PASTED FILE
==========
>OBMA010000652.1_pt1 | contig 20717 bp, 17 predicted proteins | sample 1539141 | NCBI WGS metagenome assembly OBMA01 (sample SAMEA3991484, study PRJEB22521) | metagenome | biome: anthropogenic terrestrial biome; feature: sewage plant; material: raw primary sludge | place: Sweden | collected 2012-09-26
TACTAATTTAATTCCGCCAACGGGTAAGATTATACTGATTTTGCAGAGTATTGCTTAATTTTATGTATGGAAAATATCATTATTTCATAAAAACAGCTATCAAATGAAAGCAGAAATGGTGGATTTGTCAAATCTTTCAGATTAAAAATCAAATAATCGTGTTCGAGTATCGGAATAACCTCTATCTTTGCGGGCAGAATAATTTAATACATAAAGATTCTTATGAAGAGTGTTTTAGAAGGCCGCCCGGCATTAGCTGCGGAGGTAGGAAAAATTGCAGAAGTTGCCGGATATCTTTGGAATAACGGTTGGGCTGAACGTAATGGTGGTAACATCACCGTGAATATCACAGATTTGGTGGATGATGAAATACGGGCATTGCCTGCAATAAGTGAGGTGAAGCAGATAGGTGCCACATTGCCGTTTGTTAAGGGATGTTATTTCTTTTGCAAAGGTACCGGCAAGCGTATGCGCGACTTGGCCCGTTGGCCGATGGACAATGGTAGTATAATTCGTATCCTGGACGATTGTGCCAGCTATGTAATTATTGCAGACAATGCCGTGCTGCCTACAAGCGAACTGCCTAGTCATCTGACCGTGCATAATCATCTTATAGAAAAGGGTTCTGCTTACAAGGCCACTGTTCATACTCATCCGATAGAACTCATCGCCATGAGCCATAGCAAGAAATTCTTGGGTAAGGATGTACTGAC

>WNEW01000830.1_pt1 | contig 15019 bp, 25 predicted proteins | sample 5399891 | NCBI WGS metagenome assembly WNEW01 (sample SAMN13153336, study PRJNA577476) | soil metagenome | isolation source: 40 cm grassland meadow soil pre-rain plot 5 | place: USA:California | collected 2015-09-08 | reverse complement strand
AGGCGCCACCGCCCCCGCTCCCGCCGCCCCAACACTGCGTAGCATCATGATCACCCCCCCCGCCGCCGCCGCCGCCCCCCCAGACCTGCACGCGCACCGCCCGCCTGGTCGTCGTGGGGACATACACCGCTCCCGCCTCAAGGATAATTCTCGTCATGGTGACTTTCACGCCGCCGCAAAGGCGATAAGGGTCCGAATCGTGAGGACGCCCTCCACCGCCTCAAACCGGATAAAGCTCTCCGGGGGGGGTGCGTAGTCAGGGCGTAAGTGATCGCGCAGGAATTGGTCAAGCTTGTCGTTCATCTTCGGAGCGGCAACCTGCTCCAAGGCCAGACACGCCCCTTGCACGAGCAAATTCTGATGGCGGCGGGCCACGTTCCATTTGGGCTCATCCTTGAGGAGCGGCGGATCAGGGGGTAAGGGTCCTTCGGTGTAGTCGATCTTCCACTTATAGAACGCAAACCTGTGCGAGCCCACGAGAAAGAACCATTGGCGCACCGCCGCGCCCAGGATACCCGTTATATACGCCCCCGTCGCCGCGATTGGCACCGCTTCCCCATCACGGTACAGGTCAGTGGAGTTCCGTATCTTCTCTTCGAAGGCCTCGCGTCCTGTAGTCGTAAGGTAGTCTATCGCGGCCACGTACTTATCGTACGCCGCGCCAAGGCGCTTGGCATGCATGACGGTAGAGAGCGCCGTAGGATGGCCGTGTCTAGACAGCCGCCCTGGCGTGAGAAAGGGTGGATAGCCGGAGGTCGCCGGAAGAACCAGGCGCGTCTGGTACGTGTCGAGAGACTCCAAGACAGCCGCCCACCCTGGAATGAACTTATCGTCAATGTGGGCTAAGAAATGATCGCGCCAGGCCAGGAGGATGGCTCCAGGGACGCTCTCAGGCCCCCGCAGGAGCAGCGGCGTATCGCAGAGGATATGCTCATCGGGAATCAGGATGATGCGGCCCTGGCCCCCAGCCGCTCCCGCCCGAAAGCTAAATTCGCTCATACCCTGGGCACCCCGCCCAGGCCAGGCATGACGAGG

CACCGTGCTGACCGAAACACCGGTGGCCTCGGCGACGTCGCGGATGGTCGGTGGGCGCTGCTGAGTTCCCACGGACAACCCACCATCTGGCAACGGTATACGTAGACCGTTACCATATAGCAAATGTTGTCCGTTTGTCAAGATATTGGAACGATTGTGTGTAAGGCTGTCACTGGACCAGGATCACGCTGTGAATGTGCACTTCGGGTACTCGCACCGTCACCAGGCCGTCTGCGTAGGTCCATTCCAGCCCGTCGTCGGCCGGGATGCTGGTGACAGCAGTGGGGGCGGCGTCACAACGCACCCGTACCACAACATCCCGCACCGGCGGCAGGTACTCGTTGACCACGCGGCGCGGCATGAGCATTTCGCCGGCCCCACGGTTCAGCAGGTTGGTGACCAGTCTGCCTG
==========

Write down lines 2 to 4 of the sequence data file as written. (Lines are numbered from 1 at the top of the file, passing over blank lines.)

TACTAATTTAATTCCGCCAACGGGTAAGATTATACTGATTTTGCAGAGTATTGCTTAATTTTATGTATGGAAAATATCATTATTTCATAAAAACAGCTATCAAATGAAAGCAGAAATGGTGGATTTGTCAAATCTTTCAGATTAAAAATCAAATAATCGTGTTCGAGTATCGGAATAACCTCTATCTTTGCGGGCAGAATAATTTAATACATAAAGATTCTTATGAAGAGTGTTTTAGAAGGCCGCCCGGCATTAGCTGCGGAGGTAGGAAAAATTGCAGAAGTTGCCGGATATCTTTGGAATAACGGTTGGGCTGAACGTAATGGTGGTAACATCACCGTGAATATCACAGATTTGGTGGATGATGAAATACGGGCATTGCCTGCAATAAGTGAGGTGAAGCAGATAGGTGCCACATTGCCGTTTGTTAAGGGATGTTATTTCTTTTGCAAAGGTACCGGCAAGCGTATGCGCGACTTGGCCCGTTGGCCGATGGACAATGGTAGTATAATTCGTATCCTGGACGATTGTGCCAGCTATGTAATTATTGCAGACAATGCCGTGCTGCCTACAAGCGAACTGCCTAGTCATCTGACCGTGCATAATCATCTTATAGAAAAGGGTTCTGCTTACAAGGCCACTGTTCATACTCATCCGATAGAACTCATCGCCATGAGCCATAGCAAGAAATTCTTGGGTAAGGATGTACTGAC

>WNEW01000830.1_pt1 | contig 15019 bp, 25 predicted proteins | sample 5399891 | NCBI WGS metagenome assembly WNEW01 (sample SAMN13153336, study PRJNA577476) | soil metagenome | isolation source: 40 cm grassland meadow soil pre-rain plot 5 | place: USA:California | collected 2015-09-08 | reverse complement strand
AGGCGCCACCGCCCCCGCTCCCGCCGCCCCAACACTGCGTAGCATCATGATCACCCCCCCCGCCGCCGCCGCCGCCCCCCCAGACCTGCACGCGCACCGCCCGCCTGGTCGTCGTGGGGACATACACCGCTCCCGCCTCAAGGATAATTCTCGTCATGGTGACTTTCACGCCGCCGCAAAGGCGATAAGGGTCCGAATCGTGAGGACGCCCTCCACCGCCTCAAACCGGATAAAGCTCTCCGGGGGGGGTGCGTAGTCAGGGCGTAAGTGATCGCGCAGGAATTGGTCAAGCTTGTCGTTCATCTTCGGAGCGGCAACCTGCTCCAAGGCCAGACACGCCCCTTGCACGAGCAAATTCTGATGGCGGCGGGCCACGTTCCATTTGGGCTCATCCTTGAGGAGCGGCGGATCAGGGGGTAAGGGTCCTTCGGTGTAGTCGATCTTCCACTTATAGAACGCAAACCTGTGCGAGCCCACGAGAAAGAACCATTGGCGCACCGCCGCGCCCAGGATACCCGTTATATACGCCCCCGTCGCCGCGATTGGCACCGCTTCCCCATCACGGTACAGGTCAGTGGAGTTCCGTATCTTCTCTTCGAAGGCCTCGCGTCCTGTAGTCGTAAGGTAGTCTATCGCGGCCACGTACTTATCGTACGCCGCGCCAAGGCGCTTGGCATGCATGACGGTAGAGAGCGCCGTAGGATGGCCGTGTCTAGACAGCCGCCCTGGCGTGAGAAAGGGTGGATAGCCGGAGGTCGCCGGAAGAACCAGGCGCGTCTGGTACGTGTCGAGAGACTCCAAGACAGCCGCCCACCCTGGAATGAACTTATCGTCAATGTGGGCTAAGAAATGATCGCGCCAGGCCAGGAGGATGGCTCCAGGGACGCTCTCAGGCCCCCGCAGGAGCAGCGGCGTATCGCAGAGGATATGCTCATCGGGAATCAGGATGATGCGGCCCTGGCCCCCAGCCGCTCCCGCCCGAAAGCTAAATTCGCTCATACCCTGGGCACCCCGCCCAGGCCAGGCATGACGAGG